older people. Sagging auricle obstructs the ear canal and
causes hearing loss and retention of wax.
Mastoid Obliteration
It is an operation to eradicate mastoid disease, when
present, and to obliterate the mastoid cavity.
Obliteration of mastoid cavity is done with pedicled temporalis
muscle or musculofascial tissue raised as flaps.
1. Endomeatal or transcanal approach. It is used to
raise a tympanomeatal flap in order to expose the middle
ear. Rosen's incision is the most commonly used for
stapedectomy. It requires the meatus and canal to be wide
enough to work. It consists of two parts; (a) a small vertical
incision at 12 o'clock position near the annulus and (b) a
curvilinear incision starting at 6 o'clock position to meet
the 1st incision in the posterosuperior region of the canals,
5-7 mm away from the annulus (Fig. 76.1) Posterior
meatal canal skin is raised in continuity with tympanic
membrane, after dislocating the annulus from the sulcus. It
gives a good view of the middle ear and ossicles. Stapes, if
still covered by posterosuperior overhang of bony meatus,
can be exposed by removing this part of the overhang. This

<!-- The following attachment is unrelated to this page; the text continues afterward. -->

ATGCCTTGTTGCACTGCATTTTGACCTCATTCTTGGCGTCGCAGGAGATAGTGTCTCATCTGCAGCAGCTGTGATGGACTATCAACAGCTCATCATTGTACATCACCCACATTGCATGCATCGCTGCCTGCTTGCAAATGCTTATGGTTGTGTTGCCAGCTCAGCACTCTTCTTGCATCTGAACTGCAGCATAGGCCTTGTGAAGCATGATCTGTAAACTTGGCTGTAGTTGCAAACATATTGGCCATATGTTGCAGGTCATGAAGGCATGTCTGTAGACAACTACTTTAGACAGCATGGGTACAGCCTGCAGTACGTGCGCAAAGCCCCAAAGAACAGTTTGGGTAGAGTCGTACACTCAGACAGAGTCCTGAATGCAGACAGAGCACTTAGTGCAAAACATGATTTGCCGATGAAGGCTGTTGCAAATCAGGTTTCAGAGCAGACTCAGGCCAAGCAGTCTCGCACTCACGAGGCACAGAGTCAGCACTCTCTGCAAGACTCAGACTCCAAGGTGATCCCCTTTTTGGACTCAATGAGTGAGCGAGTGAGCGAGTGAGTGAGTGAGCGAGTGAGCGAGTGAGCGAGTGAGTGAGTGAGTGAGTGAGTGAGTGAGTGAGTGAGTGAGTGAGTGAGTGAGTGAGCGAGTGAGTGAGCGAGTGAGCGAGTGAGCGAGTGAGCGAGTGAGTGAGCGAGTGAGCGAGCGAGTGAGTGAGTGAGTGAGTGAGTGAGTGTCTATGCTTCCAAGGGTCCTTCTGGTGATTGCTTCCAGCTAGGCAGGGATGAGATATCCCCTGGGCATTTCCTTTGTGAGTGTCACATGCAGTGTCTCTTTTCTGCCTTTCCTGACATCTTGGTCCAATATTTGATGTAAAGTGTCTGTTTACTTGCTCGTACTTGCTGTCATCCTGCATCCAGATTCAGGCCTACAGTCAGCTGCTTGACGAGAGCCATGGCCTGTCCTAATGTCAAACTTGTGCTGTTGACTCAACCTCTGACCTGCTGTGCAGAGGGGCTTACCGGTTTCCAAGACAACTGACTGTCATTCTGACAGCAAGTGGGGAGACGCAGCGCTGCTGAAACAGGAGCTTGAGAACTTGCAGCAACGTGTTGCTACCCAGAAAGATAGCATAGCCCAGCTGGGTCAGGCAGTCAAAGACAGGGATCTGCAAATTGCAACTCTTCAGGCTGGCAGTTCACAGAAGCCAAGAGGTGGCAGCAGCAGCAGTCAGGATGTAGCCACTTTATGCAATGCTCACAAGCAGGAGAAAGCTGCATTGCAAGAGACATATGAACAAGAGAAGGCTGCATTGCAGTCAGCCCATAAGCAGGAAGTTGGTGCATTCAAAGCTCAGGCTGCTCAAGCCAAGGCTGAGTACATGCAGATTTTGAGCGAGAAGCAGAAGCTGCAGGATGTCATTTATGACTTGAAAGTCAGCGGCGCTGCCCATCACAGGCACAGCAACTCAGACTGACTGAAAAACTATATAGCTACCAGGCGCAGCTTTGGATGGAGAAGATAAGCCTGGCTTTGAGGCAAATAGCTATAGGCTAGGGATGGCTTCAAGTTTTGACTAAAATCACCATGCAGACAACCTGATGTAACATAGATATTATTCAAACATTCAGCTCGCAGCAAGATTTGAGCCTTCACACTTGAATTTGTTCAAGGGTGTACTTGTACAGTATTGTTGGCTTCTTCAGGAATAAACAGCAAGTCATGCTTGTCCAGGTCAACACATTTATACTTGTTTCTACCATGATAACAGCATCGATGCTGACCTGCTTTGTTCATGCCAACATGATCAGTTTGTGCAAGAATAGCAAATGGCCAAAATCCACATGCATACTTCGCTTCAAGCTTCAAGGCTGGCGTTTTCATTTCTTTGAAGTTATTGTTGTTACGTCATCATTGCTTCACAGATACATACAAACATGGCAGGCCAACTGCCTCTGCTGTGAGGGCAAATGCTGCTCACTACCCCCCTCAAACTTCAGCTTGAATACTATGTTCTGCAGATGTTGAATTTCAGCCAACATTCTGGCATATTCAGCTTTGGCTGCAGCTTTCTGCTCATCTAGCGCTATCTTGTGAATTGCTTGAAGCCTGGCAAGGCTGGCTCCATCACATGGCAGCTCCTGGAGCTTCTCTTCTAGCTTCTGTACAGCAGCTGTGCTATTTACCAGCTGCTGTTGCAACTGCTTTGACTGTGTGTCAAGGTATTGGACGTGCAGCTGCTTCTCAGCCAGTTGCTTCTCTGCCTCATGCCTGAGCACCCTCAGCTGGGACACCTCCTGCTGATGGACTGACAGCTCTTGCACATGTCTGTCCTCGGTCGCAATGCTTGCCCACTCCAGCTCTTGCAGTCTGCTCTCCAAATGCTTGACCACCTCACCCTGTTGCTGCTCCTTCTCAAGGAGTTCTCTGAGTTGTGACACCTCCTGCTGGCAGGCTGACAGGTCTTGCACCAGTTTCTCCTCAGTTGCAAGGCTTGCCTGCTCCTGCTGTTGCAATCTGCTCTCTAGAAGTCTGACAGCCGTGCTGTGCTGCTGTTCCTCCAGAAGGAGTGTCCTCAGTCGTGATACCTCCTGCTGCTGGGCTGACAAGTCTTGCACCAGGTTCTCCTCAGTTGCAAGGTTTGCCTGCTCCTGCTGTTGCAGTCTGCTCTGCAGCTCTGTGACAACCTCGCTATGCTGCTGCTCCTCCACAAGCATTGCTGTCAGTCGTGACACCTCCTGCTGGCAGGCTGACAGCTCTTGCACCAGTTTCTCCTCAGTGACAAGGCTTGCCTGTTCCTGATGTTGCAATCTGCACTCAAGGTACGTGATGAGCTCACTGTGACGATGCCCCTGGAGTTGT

incision is also used commonly for exploratory tympanotomy
to find cause for conductive hearing loss, inlay
myringoplasty or ossicular reconstruction.2. Endaural approach. It is used for:
(a) Excision of osteomas or exostosis of ear canal.
(b) Large tympanic membrane perforations.
(c) Attic cholesteatomas with limited extension into
the antrum.
(d) Modified radical mastoidectomy where disease is
limited to attic, antrum, and part of mastoid.
Endaural approach is made through Lempert's incision
(Fig. 76.2). It consists of 2 parts:
Lempert I-It is semicircular incision, made from 12
o'clock to 6 o'clock position in the posterior meatal wall
at the bony-cartilaginous junction.Lempert II-Starts from the 1st incision at 12 o'clock
and then passes upwards in a curvilinear fashion between
tragus and the crus of helix. It passes through the incisura
terminalis and thus does not cut the cartilage. Both mastoid
and external canal surgery can be done.
3. Postaural (or Wilde's) incision (Fig. 76.3). It starts